For the fourth and final day of a car camping and hiking trip I hiked again with friends on the Pacific Crest Trail (PCT), this time north from Sonora Pass to the Boulder Lake Trail junction where we’d joined the PCT on the previous day. Although we made a significant navigational error before even leaving the trailhead, we did recover without needing to return to our starting point, and we completed the rest of the hike without further navigational excitement – and with exceptional views.
The section of PCT we hiked began, technically, about 2 1/2 miles north of Sonora Pass and continued nearly 10 miles to the junction with the Boulder Lake Trail, from PCT mile 1020.9 to mile 1030.7, according to the mileages in the PCT data book. This section of trail is mainly in the Carson Iceberg Wilderness, which straddles parts of Stanislaus National Forest and Humboldt-Toiyabe National Forest. Most of the hike was in Alpine County, with the initial southern portion in Mono County very near the northeast corner of Tuolumne County.
After leaving the PCT we hiked down the Boulder Lake Trail and the Clark Fork Trail, which we’d hiked up on the previous day, to a trailhead just a few miles from our car camping base in the Clark Fork Campground off CA-108.
The highlights of this hike were the numerous fantastic views of the High Sierras, with towering granite peaks and ridges and amazing valley and canyon views. This picture was taken as the PCT crosses the Sierra crest at an elevation of about 10,500 feet; this is the northernmost point of the PCT that is higher than 10,000 feet elevation. This crest crossing is nearly 3 miles north of Sonora Pass.
This was a point-to-point hike, facilitated by a car shuttle. We’d stashed one car the previous afternoon at the ending trailhead not far from the Clark Fork Campground, and in the morning we drove our other car up to the Sonora Pass trailhead. At the end of the hike we retrieved the car at Sonora Pass on our way home.
The GPS track shows an overview of the route, with the orange dot denoting the Sonora Pass PCT trailhead. The portion of the track south of the red carat was actually not on the PCT, as will be described shortly. We left the PCT at the sharp angle at the northernmost point of the track.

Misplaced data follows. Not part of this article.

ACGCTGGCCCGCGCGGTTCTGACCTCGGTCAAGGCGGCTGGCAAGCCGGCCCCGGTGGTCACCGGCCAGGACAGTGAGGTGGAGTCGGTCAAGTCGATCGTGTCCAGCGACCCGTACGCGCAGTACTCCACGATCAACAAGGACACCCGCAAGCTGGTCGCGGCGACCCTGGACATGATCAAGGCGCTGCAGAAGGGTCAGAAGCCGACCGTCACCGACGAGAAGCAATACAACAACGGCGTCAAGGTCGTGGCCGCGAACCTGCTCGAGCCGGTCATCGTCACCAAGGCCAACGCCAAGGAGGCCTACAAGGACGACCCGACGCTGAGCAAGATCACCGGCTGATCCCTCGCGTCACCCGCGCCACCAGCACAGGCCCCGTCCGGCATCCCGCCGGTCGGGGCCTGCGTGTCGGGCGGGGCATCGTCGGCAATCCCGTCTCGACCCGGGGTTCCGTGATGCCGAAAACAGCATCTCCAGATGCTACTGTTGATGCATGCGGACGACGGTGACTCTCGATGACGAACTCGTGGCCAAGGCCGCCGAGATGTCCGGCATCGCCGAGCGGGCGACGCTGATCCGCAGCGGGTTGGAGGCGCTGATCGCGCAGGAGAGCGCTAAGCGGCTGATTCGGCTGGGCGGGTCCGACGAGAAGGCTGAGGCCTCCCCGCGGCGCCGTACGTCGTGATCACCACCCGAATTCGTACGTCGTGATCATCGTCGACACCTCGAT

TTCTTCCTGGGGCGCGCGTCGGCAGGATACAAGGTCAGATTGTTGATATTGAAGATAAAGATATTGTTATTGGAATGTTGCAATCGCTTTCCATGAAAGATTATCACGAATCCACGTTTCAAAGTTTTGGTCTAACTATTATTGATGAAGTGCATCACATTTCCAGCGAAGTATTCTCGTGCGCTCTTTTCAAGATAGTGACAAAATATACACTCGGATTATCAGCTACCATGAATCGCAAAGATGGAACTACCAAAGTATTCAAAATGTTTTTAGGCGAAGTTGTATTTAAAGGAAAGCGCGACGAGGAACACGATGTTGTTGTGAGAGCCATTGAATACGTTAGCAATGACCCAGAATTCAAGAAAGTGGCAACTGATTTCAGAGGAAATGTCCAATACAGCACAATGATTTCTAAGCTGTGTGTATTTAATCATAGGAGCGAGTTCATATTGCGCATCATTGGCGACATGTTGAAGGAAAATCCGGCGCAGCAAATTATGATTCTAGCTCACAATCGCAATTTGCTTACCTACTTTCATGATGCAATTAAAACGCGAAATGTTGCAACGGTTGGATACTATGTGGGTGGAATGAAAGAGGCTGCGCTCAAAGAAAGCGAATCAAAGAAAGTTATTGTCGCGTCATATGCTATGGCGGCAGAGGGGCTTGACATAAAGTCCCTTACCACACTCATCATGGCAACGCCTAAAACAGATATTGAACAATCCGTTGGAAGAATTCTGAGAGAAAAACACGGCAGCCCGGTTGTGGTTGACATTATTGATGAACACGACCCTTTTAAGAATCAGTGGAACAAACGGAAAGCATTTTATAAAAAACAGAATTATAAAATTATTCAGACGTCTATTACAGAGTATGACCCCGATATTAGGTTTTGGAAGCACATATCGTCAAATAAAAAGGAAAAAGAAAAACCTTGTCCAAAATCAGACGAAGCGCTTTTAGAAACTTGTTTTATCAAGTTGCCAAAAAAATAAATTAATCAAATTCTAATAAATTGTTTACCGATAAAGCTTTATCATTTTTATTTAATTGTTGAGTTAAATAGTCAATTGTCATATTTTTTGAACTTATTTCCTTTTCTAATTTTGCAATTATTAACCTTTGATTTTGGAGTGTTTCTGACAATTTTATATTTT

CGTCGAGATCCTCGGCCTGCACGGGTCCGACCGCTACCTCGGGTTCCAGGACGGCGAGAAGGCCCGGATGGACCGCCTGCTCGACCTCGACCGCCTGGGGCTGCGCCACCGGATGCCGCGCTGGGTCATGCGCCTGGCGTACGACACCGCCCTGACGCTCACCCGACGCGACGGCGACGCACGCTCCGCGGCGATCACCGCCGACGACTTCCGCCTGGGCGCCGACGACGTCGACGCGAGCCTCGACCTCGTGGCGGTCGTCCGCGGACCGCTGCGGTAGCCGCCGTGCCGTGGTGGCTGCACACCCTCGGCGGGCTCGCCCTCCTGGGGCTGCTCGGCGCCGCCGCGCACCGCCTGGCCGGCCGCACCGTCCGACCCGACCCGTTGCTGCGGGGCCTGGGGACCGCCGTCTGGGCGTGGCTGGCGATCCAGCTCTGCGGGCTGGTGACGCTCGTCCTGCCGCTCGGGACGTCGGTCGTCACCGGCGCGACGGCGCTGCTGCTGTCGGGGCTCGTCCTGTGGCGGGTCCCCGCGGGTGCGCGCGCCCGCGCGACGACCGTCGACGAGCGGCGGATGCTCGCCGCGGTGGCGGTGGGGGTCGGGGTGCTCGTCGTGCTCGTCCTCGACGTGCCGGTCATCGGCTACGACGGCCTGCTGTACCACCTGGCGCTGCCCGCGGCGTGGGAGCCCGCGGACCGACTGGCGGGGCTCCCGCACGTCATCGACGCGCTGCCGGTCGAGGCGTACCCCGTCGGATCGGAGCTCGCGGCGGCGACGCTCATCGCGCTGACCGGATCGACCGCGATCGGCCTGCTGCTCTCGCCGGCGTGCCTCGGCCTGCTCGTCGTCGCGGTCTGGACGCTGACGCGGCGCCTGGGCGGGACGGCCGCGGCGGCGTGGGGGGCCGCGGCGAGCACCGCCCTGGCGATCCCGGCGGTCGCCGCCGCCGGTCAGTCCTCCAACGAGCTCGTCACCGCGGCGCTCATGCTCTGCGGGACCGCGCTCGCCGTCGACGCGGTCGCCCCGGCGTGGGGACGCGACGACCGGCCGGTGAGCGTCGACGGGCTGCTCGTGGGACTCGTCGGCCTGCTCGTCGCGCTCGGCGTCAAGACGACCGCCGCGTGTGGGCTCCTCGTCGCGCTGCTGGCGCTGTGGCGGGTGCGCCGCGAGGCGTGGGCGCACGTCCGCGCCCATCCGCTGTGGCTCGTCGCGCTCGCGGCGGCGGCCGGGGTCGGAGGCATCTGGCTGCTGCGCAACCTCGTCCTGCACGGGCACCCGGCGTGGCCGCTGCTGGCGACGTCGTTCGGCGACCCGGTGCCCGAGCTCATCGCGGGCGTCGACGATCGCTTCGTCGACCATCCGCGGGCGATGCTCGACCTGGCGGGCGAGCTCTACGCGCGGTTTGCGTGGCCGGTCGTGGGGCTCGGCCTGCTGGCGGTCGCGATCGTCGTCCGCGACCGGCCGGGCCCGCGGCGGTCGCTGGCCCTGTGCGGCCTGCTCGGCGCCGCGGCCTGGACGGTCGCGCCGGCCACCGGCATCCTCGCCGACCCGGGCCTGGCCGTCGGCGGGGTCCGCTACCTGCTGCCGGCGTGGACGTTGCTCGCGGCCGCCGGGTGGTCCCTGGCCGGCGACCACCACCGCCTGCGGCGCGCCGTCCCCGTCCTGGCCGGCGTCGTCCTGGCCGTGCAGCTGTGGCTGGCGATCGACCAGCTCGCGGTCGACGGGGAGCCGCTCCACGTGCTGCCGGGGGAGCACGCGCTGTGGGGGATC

The initial portion of the hike was a 1000-foot climb to the Sierra crest. There was another nearly 1000-foot climb after a 2300-foot descent, and most of the last 7 miles was downhill – 6 miles after leaving the PCT. Except for our navigation error off the PCT, the grade was quite reasonable and pleasant.
As hinted, the hike began with a navigation error. At the Sonora Pass trailhead parking area, as we drove counterclockwise around the loop deciding where to park, we noticed what looked like a trailhead, with a trail leading to the north. Basically we assumed it was the PCT, although our instincts soon suggested that it wasn’t. In fact, after about 3/4 mile the trail became very steep, with treacherous footing: not at all a good or safe trail for someone carrying a loaded backpack. We pressed on anyway, managing to negotiate a half-mile section with 20% grade and lots of loose gravel that made it difficult not to slip downhill on every step. We passed some strange but beautiful rock formations, like this one.
One of the reasons we pressed on was that we (correctly) believed we were almost to “the top” – where we in fact found the PCT. Upon consulting maps on one of our phones, we realized that we had climbed up a use trail that follows the county line separating Alpine and Mono Counties. In the process, in about 1.2 trail miles we had bypassed 2.4 miles of the PCT!
Between actually reaching the PCT and reaching the Sierra crest there were more views of the unusual and beautiful local rock formations.
The PCT crests at about 10,500 feet elevation with beautiful views of the last rows of the Eastern Sierra ridges before the steep descent into the Great Basin region. In the next half-mile stretch of trail we found numerous wildflowers still in bloom in mid-September. These included Anderson’s thistle (Cirsium andersonii), lupine, several types of arnica, common yarrow (Achillea millefolium), and perhaps some penstemon. There was a nice example of low-growing mountain dandelion (Agoseris sp.).
There were several large patches of rock fringe (Epilobium obcordatum),
as well as a large patch of musk monkeyflower (Mimulus moschatus), both with many of the blossoms showing the lateness in the blooming season.
In several places there was some low-growing lupine with white areas on the blossoms; I think it is Brewer’s lupine (Lupinus breweri).
Near an especially colorful cluster of wildflowers we encountered our first through-hiker of the day. He was headed southbound, on his way from Canada to Mexico. He stopped for a few moments to chat with us and appreciate the views and wildflowers.
The PCT passes within view of Wolf Creek Lake, whose greenish hue rather surprised me. Other than the water color, it looked like a lovely place for backpackers to camp. I believe that the distinctive peak in the background is an unnamed peak about 1 mile southeast of White Mountain; both are about 11,300 feet elevation.